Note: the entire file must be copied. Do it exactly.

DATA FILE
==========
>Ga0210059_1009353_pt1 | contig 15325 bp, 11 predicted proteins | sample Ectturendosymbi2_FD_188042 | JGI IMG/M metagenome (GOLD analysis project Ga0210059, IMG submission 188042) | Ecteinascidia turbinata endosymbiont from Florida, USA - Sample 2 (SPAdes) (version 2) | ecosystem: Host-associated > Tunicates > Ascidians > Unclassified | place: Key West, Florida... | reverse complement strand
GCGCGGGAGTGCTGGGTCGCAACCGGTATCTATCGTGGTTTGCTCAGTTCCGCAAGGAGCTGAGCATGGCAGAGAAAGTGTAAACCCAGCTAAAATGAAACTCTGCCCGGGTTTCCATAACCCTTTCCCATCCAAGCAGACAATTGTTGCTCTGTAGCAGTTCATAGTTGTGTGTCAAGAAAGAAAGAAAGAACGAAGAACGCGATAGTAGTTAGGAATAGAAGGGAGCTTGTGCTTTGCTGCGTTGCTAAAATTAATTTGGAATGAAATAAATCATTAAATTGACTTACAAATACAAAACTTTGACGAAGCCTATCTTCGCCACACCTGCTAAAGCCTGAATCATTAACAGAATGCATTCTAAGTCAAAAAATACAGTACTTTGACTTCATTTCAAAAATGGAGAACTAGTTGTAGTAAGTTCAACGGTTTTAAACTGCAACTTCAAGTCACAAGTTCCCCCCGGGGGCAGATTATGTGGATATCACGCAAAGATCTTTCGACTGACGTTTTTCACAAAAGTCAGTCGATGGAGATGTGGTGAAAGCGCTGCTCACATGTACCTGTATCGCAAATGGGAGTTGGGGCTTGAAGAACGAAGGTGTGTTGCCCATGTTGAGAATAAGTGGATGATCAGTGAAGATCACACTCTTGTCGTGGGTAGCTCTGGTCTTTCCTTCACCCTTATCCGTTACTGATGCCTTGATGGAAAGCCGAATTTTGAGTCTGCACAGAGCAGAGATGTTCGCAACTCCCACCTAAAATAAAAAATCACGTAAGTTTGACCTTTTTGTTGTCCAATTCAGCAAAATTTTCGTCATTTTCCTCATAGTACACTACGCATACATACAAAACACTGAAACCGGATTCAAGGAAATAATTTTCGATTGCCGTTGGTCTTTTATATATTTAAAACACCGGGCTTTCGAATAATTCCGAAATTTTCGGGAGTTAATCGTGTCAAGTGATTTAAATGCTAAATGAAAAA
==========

>Ga0210059_1009353_pt1 | contig 15325 bp, 11 predicted proteins | sample Ectturendosymbi2_FD_188042 | JGI IMG/M metagenome (GOLD analysis project Ga0210059, IMG submission 188042) | Ecteinascidia turbinata endosymbiont from Florida, USA - Sample 2 (SPAdes) (version 2) | ecosystem: Host-associated > Tunicates > Ascidians > Unclassified | place: Key West, Florida... | reverse complement strand
GCGCGGGAGTGCTGGGTCGCAACCGGTATCTATCGTGGTTTGCTCAGTTCCGCAAGGAGCTGAGCATGGCAGAGAAAGTGTAAACCCAGCTAAAATGAAACTCTGCCCGGGTTTCCATAACCCTTTCCCATCCAAGCAGACAATTGTTGCTCTGTAGCAGTTCATAGTTGTGTGTCAAGAAAGAAAGAAAGAACGAAGAACGCGATAGTAGTTAGGAATAGAAGGGAGCTTGTGCTTTGCTGCGTTGCTAAAATTAATTTGGAATGAAATAAATCATTAAATTGACTTACAAATACAAAACTTTGACGAAGCCTATCTTCGCCACACCTGCTAAAGCCTGAATCATTAACAGAATGCATTCTAAGTCAAAAAATACAGTACTTTGACTTCATTTCAAAAATGGAGAACTAGTTGTAGTAAGTTCAACGGTTTTAAACTGCAACTTCAAGTCACAAGTTCCCCCCGGGGGCAGATTATGTGGATATCACGCAAAGATCTTTCGACTGACGTTTTTCACAAAAGTCAGTCGATGGAGATGTGGTGAAAGCGCTGCTCACATGTACCTGTATCGCAAATGGGAGTTGGGGCTTGAAGAACGAAGGTGTGTTGCCCATGTTGAGAATAAGTGGATGATCAGTGAAGATCACACTCTTGTCGTGGGTAGCTCTGGTCTTTCCTTCACCCTTATCCGTTACTGATGCCTTGATGGAAAGCCGAATTTTGAGTCTGCACAGAGCAGAGATGTTCGCAACTCCCACCTAAAATAAAAAATCACGTAAGTTTGACCTTTTTGTTGTCCAATTCAGCAAAATTTTCGTCATTTTCCTCATAGTACACTACGCATACATACAAAACACTGAAACCGGATTCAAGGAAATAATTTTCGATTGCCGTTGGTCTTTTATATATTTAAAACACCGGGCTTTCGAATAATTCCGAAATTTTCGGGAGTTAATCGTGTCAAGTGATTTAAATGCTAAATGAAAAA